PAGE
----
The dog-breakers like the dogs to be about ten or eleven months old before they commence instructing them. The man in the first instance makes the dog thoroughly acquainted with him, and leads him about with the spike collar on for several days before he gives him one lesson. There are two cords to this collar, — one to lead the dog by, the other to inflict punishment, when necessary, by tightening the collar, by which operation the spikes are forced into the dog's neck. The man is provided with a piece of wood about 9 or 10 inches in length, and 6 inches in circumference, round like a rolling-pin, with two small pegs through each end, crossing one another, and projecting about an inch, so that the round part does not touch the ground when the ensemble is thrown down, thereby admitting of being easily taken up by the dog's teeth when he is disposed to do so. The first lesson consists in placing this piece of wood in the dog's mouth, the cord from the collar being brought round it in such a manner that he cannot easily eject it from his mouth; but on every occasion, of his making the attempt, he receives a sharp jerk from
the collar, and if the wood has fallen, it is replaced, and the man leads the dog about with it in his mouth.
After having taught him to carry this implement about without attempting to drop it, he next places it on the ground, and endeavours to make him pick it up. To accomplish this the dog receives a considerable quantity of severe pricks with the collar, and the man's patience and assiduity are put to the test: but, after succeeding in this point, the progress is more easy and rapid; the implement is first thrown a short distance, the interval being gradually increased, — the dog's energy, activity, and disposition to obey being constantly stimulated with the spike collar. At first he obeys with reluctance, but subsequently with alacrity, from fear of punishment, as a moment's hesitation is rewarded with an instantaneous jerk of the collar; and this correction is invariably administered to all dogs who hesitate in picking up the bit of wood, or who, after having secured it, do not instantly return. The advantage of this well-timed punishment is found subsequently in a dog's never mouthing or dwelling upon his game after he has picked it up, but returning instantly,—the impression never being effaced.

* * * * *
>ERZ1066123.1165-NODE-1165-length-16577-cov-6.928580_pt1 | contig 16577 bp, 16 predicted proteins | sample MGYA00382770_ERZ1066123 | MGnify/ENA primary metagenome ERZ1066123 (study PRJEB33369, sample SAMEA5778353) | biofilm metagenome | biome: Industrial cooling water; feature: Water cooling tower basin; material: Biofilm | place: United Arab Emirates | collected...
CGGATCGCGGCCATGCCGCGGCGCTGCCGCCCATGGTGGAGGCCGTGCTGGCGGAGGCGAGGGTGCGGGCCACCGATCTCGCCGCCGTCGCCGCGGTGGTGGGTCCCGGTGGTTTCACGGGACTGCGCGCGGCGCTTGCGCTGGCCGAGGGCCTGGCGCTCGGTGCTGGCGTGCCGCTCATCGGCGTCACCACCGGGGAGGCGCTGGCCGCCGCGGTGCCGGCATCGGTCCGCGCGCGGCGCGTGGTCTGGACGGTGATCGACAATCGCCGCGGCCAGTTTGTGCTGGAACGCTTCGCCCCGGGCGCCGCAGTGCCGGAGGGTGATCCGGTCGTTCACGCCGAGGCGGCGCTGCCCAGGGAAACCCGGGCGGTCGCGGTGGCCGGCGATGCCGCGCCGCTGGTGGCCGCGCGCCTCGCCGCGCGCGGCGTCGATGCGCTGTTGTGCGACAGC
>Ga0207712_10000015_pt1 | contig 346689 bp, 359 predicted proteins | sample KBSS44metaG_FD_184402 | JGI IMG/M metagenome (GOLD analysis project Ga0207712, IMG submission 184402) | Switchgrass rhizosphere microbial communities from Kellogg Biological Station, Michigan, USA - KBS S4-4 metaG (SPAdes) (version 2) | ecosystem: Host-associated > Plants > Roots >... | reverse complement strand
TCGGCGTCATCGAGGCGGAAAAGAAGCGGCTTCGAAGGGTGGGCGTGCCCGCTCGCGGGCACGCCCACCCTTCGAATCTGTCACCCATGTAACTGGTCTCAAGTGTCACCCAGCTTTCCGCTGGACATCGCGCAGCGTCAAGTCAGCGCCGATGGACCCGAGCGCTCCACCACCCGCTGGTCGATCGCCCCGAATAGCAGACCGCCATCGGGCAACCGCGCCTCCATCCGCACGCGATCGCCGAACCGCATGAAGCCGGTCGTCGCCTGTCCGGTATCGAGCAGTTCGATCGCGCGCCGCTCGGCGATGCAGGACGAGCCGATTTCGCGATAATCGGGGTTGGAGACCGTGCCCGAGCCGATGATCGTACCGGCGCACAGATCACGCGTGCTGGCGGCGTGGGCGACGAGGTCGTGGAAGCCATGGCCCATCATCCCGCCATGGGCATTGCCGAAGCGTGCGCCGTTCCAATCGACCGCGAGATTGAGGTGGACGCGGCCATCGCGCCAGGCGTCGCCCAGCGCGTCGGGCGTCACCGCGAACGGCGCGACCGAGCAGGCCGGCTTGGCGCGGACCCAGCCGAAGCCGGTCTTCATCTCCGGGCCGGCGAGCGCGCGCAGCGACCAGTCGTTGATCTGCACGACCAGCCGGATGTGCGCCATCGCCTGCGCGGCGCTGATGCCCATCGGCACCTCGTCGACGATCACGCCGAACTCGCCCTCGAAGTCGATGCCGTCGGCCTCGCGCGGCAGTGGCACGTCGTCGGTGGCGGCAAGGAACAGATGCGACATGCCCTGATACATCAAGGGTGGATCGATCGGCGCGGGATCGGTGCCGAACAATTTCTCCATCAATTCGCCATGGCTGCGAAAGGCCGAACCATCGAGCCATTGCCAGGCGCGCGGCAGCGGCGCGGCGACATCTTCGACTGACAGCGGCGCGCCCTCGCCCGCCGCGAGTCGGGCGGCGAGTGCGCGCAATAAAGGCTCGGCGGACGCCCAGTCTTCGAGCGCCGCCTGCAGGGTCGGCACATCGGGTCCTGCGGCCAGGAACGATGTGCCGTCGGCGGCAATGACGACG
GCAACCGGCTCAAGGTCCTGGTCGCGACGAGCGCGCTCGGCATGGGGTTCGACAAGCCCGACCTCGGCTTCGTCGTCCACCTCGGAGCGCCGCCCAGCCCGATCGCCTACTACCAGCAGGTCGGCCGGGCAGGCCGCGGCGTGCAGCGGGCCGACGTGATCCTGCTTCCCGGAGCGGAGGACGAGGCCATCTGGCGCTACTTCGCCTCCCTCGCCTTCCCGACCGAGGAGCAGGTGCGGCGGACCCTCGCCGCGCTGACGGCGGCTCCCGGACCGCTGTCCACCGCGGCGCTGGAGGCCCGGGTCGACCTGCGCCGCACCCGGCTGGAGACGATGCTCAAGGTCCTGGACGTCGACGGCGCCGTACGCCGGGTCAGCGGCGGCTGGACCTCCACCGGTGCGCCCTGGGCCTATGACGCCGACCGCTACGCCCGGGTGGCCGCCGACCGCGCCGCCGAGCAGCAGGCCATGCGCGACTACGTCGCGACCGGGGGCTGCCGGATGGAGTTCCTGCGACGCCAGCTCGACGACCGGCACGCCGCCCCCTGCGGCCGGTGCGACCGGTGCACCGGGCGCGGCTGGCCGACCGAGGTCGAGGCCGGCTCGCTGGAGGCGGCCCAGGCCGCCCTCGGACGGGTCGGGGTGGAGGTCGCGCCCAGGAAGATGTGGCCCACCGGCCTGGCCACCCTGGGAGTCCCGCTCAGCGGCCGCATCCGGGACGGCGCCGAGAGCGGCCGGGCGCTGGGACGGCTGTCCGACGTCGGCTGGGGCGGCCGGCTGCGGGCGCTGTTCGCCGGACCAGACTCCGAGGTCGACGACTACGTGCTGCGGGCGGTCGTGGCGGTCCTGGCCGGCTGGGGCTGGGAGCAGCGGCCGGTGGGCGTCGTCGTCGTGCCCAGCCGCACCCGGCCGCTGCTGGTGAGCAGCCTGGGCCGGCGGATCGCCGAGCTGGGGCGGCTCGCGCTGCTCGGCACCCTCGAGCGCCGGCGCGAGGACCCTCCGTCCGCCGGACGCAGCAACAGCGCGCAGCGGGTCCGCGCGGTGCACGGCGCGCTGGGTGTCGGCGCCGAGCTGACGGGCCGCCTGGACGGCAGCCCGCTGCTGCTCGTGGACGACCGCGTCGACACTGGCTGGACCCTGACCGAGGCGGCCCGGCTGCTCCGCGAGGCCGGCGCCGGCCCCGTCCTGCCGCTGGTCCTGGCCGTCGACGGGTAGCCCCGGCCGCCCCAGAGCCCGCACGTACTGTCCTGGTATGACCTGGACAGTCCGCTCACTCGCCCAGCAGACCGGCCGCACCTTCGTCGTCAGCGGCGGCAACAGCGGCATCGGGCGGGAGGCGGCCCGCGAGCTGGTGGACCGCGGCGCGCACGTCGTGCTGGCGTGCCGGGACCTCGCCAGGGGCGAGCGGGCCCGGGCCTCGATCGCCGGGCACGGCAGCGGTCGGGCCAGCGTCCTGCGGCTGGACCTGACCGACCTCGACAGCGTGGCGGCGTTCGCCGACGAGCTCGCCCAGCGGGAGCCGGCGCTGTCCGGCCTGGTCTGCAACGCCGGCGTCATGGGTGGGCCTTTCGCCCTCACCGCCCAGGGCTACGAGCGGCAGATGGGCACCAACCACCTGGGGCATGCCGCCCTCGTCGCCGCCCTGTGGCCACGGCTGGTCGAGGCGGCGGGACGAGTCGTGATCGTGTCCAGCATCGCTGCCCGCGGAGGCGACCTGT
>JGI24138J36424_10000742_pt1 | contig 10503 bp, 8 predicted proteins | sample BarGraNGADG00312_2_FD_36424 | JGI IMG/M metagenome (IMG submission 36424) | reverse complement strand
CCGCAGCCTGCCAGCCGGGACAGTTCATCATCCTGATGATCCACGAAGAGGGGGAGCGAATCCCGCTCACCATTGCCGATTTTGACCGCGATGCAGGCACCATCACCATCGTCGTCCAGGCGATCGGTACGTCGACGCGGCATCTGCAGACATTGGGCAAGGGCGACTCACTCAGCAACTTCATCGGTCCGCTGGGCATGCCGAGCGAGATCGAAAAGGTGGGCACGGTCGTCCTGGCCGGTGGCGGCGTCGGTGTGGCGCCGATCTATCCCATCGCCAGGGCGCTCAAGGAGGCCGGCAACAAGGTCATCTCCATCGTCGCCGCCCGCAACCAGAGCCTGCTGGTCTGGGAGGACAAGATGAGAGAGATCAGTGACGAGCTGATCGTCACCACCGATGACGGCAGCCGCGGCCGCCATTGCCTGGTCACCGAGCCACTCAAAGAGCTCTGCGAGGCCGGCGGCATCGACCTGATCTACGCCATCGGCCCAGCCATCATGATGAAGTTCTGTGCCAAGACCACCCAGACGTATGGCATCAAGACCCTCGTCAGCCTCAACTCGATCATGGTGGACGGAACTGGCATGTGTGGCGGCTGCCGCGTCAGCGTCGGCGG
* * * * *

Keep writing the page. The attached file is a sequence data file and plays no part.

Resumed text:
I had several English setters of a first-rate breed, broken by one man, — and they all brought their game perfectly, without even disturbing a feather, N